Russia: US closure of diplomatic sites a 'blatantly hostile act'

MOSCOW, Sept 3 (Reuters) - Moscow denounced the American decision to close three Russian diplomatic facilities in the United States as a "blatantly hostile act" that violated international law and demanded Washington reverse the order on Sunday.

The United States has ordered the closure of the Russian consulate in San Francisco and two buildings housing trade missions in Washington and New York. It is the latest broadside in a tit-for-tat exchange between the countries that has helped push relations towards a new post-Cold War low.

Russian diplomats were working to vacate the properties over the weekend, including the six-story consulate.

"We treat these developments as a blatantly hostile act, a grave violation by Washington of international law," the Russian foreign ministry said of the U.S. order, which was made in late August in retaliation for Moscow cutting the United States' diplomatic presence in Russia.

"We urge the U.S. authorities to come to their senses and immediately return the Russian diplomatic facilities," the ministry added on its website. "Otherwise the USA will bear total blame for the ongoing degradation of the relations between our countries."

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Putting the Trump-Russia timeline into perspective
June 7: The 2016 primary season essentially concludes, with both Donald Trump and Hillary Clinton as the presumptive party nominees
June 9: Donald Trump Jr. — along with Jared Kushner and former campaign chair Paul Manafort — meets with Kremlin-connected lawyer Natalia Veselnitskaya.
June 9: Trump tweets about Clinton's missing 33,000 emails
July 18: Washington Post reports, on the first day of the GOP convention, that the Trump campaign changed the Republican platform to ensure that it didn't call for giving weapons to Ukraine to fight Russian and rebel forces
July 21: GOP convention concludes with Trump giving his speech accepting the Republican nomination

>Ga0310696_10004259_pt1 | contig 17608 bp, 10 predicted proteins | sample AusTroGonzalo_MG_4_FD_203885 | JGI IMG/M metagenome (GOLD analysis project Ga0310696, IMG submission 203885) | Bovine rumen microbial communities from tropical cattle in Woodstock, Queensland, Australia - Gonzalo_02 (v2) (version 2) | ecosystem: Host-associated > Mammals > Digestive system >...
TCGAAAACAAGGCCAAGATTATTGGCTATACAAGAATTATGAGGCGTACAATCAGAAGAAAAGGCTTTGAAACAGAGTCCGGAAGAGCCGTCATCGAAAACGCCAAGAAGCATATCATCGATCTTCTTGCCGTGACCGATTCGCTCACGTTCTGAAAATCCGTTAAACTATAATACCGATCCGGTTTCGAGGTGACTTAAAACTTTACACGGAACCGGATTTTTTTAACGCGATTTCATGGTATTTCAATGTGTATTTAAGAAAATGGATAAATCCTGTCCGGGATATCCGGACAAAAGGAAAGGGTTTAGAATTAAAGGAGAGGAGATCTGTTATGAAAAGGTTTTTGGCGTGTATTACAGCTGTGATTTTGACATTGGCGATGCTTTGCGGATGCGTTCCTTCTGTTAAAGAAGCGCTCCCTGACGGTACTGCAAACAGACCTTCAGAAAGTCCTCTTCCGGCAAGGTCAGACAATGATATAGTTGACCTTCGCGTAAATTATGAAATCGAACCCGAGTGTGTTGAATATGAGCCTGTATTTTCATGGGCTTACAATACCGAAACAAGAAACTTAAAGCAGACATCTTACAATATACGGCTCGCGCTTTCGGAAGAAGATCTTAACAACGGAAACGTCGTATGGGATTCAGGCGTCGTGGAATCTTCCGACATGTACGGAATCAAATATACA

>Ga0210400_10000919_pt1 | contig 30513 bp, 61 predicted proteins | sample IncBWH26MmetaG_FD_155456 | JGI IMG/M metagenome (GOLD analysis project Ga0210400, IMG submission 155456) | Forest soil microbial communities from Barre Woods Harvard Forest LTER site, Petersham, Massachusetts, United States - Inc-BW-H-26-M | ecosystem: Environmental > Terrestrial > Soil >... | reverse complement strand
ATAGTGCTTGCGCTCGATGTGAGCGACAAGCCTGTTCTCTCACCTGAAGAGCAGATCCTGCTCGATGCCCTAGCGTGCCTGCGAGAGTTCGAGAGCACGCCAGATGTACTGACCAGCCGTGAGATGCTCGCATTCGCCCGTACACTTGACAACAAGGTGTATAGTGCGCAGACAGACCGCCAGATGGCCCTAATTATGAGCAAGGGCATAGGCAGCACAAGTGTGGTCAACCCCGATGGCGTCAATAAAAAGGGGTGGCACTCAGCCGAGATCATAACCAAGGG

July 22: WikiLeaks releases stolen emails from the Democratic National Committee
July 25: Democratic convention begins
July 27: In final news conference of his 2016 campaign, Trump asks Russia: "If you're listening, I hope you're able to find the 30,000 emails that are missing"
August 4: Obama CIA Director John Brennan confronts his Russian counterpart about Russia's interference. "[I] told him if you go down this road, it's going to have serious consequences, not only for the bilateral relationship, but for our ability to work with Russia on any issue, because it is an assault on our democracy," Brennan said on "Meet the Press" yesterday.
October 4: WikiLeaks' Julian Assange says his organization will publish emails related to the 2016 campaign
October 7: WikiLeaks begins releasing Clinton Campaign Chair John Podesta's emails
October 7: Department of Homeland Security and the Director of National Intelligence release a statement directly saying that Russia is interfering in the 2016 election
October 31: "This WikiLeaks is like a treasure trove," Trump says on the campaign trail
November 4: "Boy, I love reading those WikiLeaks," Trump says from Ohio.
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Maria Zakharova, a spokeswoman for the foreign ministry, said that U.S. authorities had told Moscow that they expected Russia to sell the facilities, TASS state news agency reported.

Relations between the two nations have been badly strained since Moscow's annexation of Crimea in 2014 and the subsequent separatist conflict in eastern Ukraine, developments which led Washington to impose sanctions on Russia.

U.S. President Donald Trump took office in January, saying he wanted to improve ties. But relations have been damaged by accusations from American intelligence officials that Russia sought to meddle in the presidential election, something Moscow denies.

Trump, himself battling allegations his associates colluded with Russia, grudgingly signed into law last month new sanctions against Moscow that had been drawn up by Congress.

When it became clear those measures would become law, Moscow ordered the United States to cut its diplomatic and technical staff in Russia by more than half, to 455 people. (Reporting by Andrey Ostroukh; Editing by Pravin Char)

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